Many people have claimed to provide a pathway to God or a way to experience eternal life. So, when Jesus says, "I am the way, the truth, and the life. No one comes to the Father except through me" (John 14:6), how can we trust that's true? Many of those alive when Jesus was, including members of his own family, wondered this very same thing. The truth is, anyone can die and claim his death is valuable. But, how do you prove it? How do you ensure people believe your death accomplished what you claim it accomplished?
By not staying dead.
The thing that makes Jesus worth trusting and following is not his teaching, his exemplary life, or even his death; it's his resurrection. By coming back from the dead, Jesus proved, once and for all, that all of his claims of divinity and ability to forgive sins were true. When he resurrected, he validated his identity and his worthiness to be followed. Who can say, "I know better than he who can come back from the dead?"
Since that first Easter Sunday morning when the tomb was empty, Jesus' Resurrection has remained the central piece of the Christian worldview and hope. Because Jesus himself beat death, the consequence of sin, we know we can, too! When we follow him, we know it's not in vain, because we have a living hope! And so, we follow Jesus and trust in his life and death with assurance.
If you have any questions about who Jesus was and what he came to accomplish, please get in touch.
For more on the identity and purpose of Jesus, check out these helpful resources:
Mere Christianity, by C.S. Lewis
More Than A Carpenter, by Josh McDowell
Jesus the King: Understanding the Life and Death of the Son of God, by Timothy Keller
The Case for Christ: A Journalist's Personal Investigation of the Evidence for Jesus, by Lee Strobel
First Steps & Important Information
First Steps & Important Information
Our mission is to equip a community to worship God and live on mission for the Gospel. This mission is built upon our three core values: Gospel-centered Worship, Gospel-centered Mission, and Gospel-centered Community. We seek to make sure that everything we do as a church family is directed toward that end.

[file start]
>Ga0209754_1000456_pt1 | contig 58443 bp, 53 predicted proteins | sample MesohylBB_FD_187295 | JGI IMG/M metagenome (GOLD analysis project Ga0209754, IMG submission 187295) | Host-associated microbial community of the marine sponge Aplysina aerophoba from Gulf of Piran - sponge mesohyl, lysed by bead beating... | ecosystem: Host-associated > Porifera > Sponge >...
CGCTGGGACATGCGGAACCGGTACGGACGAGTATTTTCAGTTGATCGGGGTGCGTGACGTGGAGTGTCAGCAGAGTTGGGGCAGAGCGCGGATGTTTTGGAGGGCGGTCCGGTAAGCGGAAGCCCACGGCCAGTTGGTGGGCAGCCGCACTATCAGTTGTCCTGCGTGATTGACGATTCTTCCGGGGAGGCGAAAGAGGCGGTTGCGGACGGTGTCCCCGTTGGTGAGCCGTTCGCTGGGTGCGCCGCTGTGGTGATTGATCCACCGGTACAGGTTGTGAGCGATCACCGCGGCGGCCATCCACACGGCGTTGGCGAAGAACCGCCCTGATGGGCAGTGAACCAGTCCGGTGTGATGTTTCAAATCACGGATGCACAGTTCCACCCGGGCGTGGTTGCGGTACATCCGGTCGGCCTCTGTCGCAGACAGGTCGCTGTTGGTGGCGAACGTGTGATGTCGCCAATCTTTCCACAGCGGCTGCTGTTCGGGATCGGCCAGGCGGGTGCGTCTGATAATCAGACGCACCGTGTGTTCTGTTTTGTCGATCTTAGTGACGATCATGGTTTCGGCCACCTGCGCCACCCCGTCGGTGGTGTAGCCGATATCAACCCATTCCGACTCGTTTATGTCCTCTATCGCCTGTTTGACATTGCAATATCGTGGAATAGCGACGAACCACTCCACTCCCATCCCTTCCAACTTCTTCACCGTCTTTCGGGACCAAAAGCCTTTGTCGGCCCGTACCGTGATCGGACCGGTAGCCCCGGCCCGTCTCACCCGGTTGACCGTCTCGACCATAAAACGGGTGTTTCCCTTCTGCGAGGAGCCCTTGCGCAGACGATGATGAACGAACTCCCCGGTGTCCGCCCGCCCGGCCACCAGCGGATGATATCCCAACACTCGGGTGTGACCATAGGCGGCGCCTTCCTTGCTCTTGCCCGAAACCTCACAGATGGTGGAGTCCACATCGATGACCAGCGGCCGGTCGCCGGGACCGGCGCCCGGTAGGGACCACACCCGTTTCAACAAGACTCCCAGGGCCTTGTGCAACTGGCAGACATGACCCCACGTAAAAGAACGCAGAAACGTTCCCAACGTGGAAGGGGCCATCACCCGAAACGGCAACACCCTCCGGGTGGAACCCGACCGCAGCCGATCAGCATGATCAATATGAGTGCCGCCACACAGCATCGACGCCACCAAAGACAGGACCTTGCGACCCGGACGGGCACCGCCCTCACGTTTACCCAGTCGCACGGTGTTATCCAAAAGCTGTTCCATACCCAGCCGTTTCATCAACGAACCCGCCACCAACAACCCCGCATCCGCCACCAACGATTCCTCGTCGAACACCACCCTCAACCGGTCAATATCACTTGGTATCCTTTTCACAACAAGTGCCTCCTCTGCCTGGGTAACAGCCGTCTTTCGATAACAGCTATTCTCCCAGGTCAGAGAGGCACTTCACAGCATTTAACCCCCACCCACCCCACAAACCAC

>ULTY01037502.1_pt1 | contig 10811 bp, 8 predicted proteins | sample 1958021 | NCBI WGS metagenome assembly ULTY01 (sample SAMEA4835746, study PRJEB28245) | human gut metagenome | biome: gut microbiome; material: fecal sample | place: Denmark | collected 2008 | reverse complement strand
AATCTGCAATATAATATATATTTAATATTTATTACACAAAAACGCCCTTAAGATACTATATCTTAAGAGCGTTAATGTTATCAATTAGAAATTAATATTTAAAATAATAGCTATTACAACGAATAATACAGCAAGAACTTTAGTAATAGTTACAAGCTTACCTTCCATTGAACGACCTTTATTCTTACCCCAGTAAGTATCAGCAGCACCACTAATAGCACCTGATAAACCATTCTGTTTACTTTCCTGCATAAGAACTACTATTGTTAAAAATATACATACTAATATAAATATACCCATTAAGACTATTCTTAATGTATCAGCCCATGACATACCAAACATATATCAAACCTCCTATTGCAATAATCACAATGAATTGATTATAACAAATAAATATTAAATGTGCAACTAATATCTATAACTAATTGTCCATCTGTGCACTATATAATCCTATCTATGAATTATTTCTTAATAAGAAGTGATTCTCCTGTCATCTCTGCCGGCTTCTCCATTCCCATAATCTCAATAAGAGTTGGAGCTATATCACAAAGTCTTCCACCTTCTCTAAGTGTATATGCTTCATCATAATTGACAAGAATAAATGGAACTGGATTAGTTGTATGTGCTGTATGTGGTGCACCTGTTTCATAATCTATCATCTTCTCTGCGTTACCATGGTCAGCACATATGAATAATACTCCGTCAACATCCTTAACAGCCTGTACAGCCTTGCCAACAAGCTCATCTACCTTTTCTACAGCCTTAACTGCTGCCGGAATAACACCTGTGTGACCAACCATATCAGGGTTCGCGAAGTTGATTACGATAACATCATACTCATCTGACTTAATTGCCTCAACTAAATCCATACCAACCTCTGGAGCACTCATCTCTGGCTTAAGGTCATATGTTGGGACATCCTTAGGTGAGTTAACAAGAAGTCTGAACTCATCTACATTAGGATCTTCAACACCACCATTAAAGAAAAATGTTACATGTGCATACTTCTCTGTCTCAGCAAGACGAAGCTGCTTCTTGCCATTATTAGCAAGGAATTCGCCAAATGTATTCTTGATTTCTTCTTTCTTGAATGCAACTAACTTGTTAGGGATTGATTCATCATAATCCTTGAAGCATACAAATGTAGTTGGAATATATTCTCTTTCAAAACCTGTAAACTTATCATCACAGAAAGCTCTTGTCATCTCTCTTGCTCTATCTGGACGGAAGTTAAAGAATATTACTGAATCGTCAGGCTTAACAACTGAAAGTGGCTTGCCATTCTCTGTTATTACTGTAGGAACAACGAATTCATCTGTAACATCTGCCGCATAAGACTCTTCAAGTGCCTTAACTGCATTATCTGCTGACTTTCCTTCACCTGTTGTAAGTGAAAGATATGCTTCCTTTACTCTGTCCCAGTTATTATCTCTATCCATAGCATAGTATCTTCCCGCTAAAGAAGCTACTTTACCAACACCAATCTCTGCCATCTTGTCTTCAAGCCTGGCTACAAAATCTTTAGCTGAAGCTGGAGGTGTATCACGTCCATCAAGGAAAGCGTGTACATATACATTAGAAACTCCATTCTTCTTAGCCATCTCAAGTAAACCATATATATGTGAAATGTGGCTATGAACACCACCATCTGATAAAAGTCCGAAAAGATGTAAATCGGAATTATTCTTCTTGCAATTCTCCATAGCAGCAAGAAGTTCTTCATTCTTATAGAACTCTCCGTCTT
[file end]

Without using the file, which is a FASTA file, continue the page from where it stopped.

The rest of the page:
Here at Bridge Point, we do things simply. We "Gather" and we "Scatter." What we mean by that is we are a church family that takes serious the instruction to gather together in corporate worship (Hebrews 10:25), and we also are committed to living out the Christian life on mission every day, and so, through our Missional Communities, we scatter out into the community during the week. The whole of our church's identity is built on these two facets of our ministry. We hope to see the Gospel message take root in and transform the Cypress community.
One of the best ways to begin involvement with Bridge Point is to gather with us on Sundays. As a nondenominational, multi-generational church, we have families and individuals from a wide variety of backgrounds and traditions that have found their home with us. This is in large part because we are serious about keeping the Gospel—the good news and hope of Jesus—at the center of everything we do, which includes our Sunday gatherings. This means that we, as a family, are not united on secondary issues, such as worship-style preferences, and instead are united on the fact that we want to remember and celebrate the person and work of Jesus each week. We consider ourselves blessed to have a church family that finds unity even without uniformity.
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While Sunday mornings are the primary way that we are reminded of and refocused on the hope we have in Jesus, we know that one hour once a week is not enough time to build the type of relationships we as a church want to develop—both our relationships with Jesus and with one another. This is why we have Missional Communities.
Missional Communities are just that: communities living on mission together. We believe that the best relationships are forged when the group shares a common mission—a shared goal. Missional Communities, or MCs, provide an opportunity for people to find authentic, transparent, joy-filled relationships built on the common mission of making Jesus known to those around us.
Click to learn more about what Missional Communities are, what they provide, or how to visit one: